Hot Pockets recall: What you need to know.

Alert your college kid: There’s a recall on Hot Pockets.

Nestle USA announced Tuesday it is voluntarily recalling an unspecified number of “Philly Steak” and “Croissant Crust Philly Steak and Cheese” Hot Pockets due to the use of recalled meat.

Nestle said it determined “a small quantity” of meat from a California slaughterhouse was used in the recalled Hot Pockets. Rancho Feeding Corp. last week recalled all of its meat from 2013 after the Department of Agriculture said the 8.7 million pounds of beef produced by the facility was from ”diseased and unsound animals … without the benefit or full benefit of federal inspection.”

The Hot Pockets recall is limited to only the “Philly Steak” and “Croissant Crust Philly Steak and Cheese” products with “best before” dates ranging from March 2014 to December 2014. Consumer UPC and batch codes for the affected products are available at Nestle’s website.

No illnesses have been reported.

Consumers are advised to not consume the product and can return the recalled items to their point of purchase for a full refund, or contact Nestlé Consumer Services at (800) 392-4057.

Support climate news that matters

Grist is a nonprofit, independent, media organization dedicated to telling stories of climate, justice, and solutions. We aim to inspire more people to talk about climate change and to believe that meaningful change is not only possible but happening right now. The more we celebrate progress, the more progress we can make. This approach to solutions-based journalism depends on the support of our readers. Please join us by donating today to ensure this important work continues and thrives.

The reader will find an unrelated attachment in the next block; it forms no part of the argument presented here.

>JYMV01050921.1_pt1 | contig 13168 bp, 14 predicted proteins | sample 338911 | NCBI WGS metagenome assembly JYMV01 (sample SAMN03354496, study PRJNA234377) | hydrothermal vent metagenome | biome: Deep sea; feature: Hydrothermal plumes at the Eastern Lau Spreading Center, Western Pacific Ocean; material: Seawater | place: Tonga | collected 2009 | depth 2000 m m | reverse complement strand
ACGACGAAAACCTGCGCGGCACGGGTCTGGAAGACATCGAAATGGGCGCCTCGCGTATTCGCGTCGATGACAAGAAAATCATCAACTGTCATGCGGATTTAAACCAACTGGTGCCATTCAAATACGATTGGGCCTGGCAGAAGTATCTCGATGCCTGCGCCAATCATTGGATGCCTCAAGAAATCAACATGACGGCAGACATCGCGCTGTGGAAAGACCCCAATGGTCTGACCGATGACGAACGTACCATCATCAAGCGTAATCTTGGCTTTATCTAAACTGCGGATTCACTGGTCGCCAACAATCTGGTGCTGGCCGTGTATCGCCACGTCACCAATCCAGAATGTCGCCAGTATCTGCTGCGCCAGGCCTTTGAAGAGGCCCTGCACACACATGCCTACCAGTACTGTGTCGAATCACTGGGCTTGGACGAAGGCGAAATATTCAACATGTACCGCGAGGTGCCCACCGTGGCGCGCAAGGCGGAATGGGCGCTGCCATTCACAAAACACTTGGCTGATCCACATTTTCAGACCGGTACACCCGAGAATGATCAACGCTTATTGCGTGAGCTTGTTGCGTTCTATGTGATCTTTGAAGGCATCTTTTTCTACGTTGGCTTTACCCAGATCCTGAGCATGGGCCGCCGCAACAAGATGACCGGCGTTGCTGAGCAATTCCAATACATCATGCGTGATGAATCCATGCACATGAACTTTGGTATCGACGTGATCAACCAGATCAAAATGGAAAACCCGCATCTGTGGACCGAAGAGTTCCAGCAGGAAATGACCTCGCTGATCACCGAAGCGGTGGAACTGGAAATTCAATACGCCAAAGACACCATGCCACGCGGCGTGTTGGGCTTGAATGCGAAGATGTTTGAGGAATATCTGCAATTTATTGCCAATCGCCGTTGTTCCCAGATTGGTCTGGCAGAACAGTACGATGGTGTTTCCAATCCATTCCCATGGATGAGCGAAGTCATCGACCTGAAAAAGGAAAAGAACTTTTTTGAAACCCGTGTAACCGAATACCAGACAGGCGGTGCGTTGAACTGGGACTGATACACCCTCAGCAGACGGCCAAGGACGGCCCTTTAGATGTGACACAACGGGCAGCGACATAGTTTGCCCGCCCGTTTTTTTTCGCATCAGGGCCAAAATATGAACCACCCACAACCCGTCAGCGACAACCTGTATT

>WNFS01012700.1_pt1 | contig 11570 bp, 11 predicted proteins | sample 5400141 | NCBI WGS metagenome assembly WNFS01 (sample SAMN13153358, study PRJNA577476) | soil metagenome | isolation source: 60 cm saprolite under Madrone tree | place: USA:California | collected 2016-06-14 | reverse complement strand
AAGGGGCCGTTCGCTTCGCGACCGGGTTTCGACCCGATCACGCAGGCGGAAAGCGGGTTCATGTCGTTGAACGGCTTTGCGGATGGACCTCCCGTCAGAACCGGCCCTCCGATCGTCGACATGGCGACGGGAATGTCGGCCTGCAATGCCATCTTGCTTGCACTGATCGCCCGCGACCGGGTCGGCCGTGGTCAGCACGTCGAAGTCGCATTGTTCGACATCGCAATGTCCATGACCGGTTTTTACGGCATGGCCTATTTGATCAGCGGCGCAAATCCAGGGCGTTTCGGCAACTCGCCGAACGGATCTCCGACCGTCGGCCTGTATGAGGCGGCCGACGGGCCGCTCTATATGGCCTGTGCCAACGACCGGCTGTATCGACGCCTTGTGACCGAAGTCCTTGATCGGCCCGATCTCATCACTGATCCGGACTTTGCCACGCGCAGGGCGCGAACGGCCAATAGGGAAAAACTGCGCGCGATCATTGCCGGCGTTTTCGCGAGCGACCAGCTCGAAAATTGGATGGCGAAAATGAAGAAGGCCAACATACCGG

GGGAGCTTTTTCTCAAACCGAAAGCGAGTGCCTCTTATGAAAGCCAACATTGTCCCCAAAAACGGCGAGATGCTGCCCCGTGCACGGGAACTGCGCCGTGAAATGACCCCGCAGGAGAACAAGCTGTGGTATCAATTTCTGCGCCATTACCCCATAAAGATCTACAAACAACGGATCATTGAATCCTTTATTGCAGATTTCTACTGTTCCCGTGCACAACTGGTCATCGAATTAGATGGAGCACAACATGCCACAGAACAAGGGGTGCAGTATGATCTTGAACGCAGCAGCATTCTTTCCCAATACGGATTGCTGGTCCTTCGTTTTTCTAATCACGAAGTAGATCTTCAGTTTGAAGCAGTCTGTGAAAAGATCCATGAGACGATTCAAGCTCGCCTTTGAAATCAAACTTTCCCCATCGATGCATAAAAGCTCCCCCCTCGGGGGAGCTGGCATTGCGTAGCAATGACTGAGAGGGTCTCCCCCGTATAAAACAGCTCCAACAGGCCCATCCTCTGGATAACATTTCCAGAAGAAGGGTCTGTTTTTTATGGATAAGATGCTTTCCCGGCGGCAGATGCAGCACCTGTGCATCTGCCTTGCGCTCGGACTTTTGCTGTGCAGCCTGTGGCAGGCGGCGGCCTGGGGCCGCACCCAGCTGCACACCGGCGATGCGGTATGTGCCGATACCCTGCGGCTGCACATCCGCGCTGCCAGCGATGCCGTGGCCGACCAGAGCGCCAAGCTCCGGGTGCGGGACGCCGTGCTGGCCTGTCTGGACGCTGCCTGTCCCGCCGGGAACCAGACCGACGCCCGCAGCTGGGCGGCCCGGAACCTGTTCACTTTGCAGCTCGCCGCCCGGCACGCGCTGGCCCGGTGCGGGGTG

All donations made between now and May 31 will be matched.

Hot Pockets Pulled From Shelves for Possibly Containing 'Diseased and Unsound Animals' and Consumers Are Not Amused

Hot Pockets parent company Nestlé issued a recall of several types of Hot Pocket products Tuesday after it was revealed that some of the meat used in making the products could have come from "diseased and unsound animals," according to the USDA.

"Rancho Feeding Corporation issued a recall of its beef last week which affects many food companies. We have determined that only our HOT POCKETS® brand Philly Steak and Cheese in three different pack sizes and HOT POCKETS® brand Croissant Crust Philly Steak and Cheese, in the two pack box, have been affected by this recall. No other batches, sizes, including multi-packs, or varieties of HOT POCKETS® brand products are affected," noted to company in a post on the product's Facebook page.

"If you have purchased the affected batches of HOT POCKETS® brand Philly Steak and Cheese please do not consume it, but instead return it to the place of purchase for a full refund or contact our consumer services at 800-392-4057. We apologize for any inconvenience this may have caused you," it ended.

Consumers of the products have been reacting swiftly to the announcement and many have already complained about getting sick.

"I have diarrhea and stomach aches, if this condition gets worse you guys will pay!" noted consumer Rob Rillo on the Hot Pockets Facebook page Wednesday.